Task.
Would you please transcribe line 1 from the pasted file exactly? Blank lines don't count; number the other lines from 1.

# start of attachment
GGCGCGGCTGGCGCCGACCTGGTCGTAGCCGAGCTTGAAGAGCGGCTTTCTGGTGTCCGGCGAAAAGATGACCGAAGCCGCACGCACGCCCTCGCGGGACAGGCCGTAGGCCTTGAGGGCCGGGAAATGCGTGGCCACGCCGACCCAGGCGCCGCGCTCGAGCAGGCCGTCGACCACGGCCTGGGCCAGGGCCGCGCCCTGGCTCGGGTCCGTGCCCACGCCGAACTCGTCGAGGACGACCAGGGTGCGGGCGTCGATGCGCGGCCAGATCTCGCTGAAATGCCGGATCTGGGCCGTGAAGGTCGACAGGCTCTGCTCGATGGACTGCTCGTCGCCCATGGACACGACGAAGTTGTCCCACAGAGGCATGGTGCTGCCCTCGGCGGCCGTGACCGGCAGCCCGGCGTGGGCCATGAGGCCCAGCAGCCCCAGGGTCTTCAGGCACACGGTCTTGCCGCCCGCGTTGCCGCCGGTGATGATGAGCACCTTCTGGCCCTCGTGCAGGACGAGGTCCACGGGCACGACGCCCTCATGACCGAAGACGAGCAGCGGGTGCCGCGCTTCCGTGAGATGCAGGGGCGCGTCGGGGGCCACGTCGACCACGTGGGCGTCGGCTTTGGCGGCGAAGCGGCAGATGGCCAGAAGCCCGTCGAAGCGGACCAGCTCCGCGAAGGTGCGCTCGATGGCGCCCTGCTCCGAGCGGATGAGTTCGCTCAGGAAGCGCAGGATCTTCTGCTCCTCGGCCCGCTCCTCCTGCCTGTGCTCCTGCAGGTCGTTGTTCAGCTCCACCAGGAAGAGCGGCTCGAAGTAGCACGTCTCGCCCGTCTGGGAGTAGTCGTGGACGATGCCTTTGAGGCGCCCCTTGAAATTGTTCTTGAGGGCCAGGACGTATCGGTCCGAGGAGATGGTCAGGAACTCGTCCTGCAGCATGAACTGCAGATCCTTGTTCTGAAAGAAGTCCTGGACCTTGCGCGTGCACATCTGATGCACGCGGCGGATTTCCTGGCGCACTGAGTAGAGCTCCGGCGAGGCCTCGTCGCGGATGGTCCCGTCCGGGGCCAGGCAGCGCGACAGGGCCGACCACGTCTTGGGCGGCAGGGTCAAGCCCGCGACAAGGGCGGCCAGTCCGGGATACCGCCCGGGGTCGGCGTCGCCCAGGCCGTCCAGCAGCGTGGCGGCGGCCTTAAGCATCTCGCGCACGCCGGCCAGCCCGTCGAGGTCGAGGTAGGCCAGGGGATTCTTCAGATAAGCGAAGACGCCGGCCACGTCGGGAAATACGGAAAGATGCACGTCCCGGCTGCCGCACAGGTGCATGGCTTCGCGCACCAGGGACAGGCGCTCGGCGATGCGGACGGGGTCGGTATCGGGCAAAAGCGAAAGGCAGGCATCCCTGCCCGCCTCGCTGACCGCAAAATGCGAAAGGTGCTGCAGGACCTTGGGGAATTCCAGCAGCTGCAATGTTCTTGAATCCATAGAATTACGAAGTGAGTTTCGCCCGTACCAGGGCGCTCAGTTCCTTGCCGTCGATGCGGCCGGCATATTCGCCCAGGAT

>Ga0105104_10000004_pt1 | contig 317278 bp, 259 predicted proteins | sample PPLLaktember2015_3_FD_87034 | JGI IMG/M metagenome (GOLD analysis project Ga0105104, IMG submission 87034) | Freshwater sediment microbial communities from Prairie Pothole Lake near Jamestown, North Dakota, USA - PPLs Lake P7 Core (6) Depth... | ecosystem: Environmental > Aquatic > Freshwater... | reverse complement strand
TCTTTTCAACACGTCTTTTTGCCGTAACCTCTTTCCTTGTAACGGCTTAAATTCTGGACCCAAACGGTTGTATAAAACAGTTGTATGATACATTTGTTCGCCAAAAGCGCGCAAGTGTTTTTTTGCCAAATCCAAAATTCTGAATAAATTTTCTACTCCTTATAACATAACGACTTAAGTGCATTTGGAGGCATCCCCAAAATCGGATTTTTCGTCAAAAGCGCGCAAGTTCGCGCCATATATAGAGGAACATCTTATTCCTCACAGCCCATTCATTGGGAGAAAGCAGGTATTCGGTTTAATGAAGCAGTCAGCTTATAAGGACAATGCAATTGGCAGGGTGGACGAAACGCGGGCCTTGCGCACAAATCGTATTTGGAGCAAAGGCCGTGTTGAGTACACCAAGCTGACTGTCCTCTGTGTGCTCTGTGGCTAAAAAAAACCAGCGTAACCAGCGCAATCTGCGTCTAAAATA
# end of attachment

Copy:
GGCGCGGCTGGCGCCGACCTGGTCGTAGCCGAGCTTGAAGAGCGGCTTTCTGGTGTCCGGCGAAAAGATGACCGAAGCCGCACGCACGCCCTCGCGGGACAGGCCGTAGGCCTTGAGGGCCGGGAAATGCGTGGCCACGCCGACCCAGGCGCCGCGCTCGAGCAGGCCGTCGACCACGGCCTGGGCCAGGGCCGCGCCCTGGCTCGGGTCCGTGCCCACGCCGAACTCGTCGAGGACGACCAGGGTGCGGGCGTCGATGCGCGGCCAGATCTCGCTGAAATGCCGGATCTGGGCCGTGAAGGTCGACAGGCTCTGCTCGATGGACTGCTCGTCGCCCATGGACACGACGAAGTTGTCCCACAGAGGCATGGTGCTGCCCTCGGCGGCCGTGACCGGCAGCCCGGCGTGGGCCATGAGGCCCAGCAGCCCCAGGGTCTTCAGGCACACGGTCTTGCCGCCCGCGTTGCCGCCGGTGATGATGAGCACCTTCTGGCCCTCGTGCAGGACGAGGTCCACGGGCACGACGCCCTCATGACCGAAGACGAGCAGCGGGTGCCGCGCTTCCGTGAGATGCAGGGGCGCGTCGGGGGCCACGTCGACCACGTGGGCGTCGGCTTTGGCGGCGAAGCGGCAGATGGCCAGAAGCCCGTCGAAGCGGACCAGCTCCGCGAAGGTGCGCTCGATGGCGCCCTGCTCCGAGCGGATGAGTTCGCTCAGGAAGCGCAGGATCTTCTGCTCCTCGGCCCGCTCCTCCTGCCTGTGCTCCTGCAGGTCGTTGTTCAGCTCCACCAGGAAGAGCGGCTCGAAGTAGCACGTCTCGCCCGTCTGGGAGTAGTCGTGGACGATGCCTTTGAGGCGCCCCTTGAAATTGTTCTTGAGGGCCAGGACGTATCGGTCCGAGGAGATGGTCAGGAACTCGTCCTGCAGCATGAACTGCAGATCCTTGTTCTGAAAGAAGTCCTGGACCTTGCGCGTGCACATCTGATGCACGCGGCGGATTTCCTGGCGCACTGAGTAGAGCTCCGGCGAGGCCTCGTCGCGGATGGTCCCGTCCGGGGCCAGGCAGCGCGACAGGGCCGACCACGTCTTGGGCGGCAGGGTCAAGCCCGCGACAAGGGCGGCCAGTCCGGGATACCGCCCGGGGTCGGCGTCGCCCAGGCCGTCCAGCAGCGTGGCGGCGGCCTTAAGCATCTCGCGCACGCCGGCCAGCCCGTCGAGGTCGAGGTAGGCCAGGGGATTCTTCAGATAAGCGAAGACGCCGGCCACGTCGGGAAATACGGAAAGATGCACGTCCCGGCTGCCGCACAGGTGCATGGCTTCGCGCACCAGGGACAGGCGCTCGGCGATGCGGACGGGGTCGGTATCGGGCAAAAGCGAAAGGCAGGCATCCCTGCCCGCCTCGCTGACCGCAAAATGCGAAAGGTGCTGCAGGACCTTGGGGAATTCCAGCAGCTGCAATGTTCTTGAATCCATAGAATTACGAAGTGAGTTTCGCCCGTACCAGGGCGCTCAGTTCCTTGCCGTCGATGCGGCCGGCATATTCGCCCAGGAT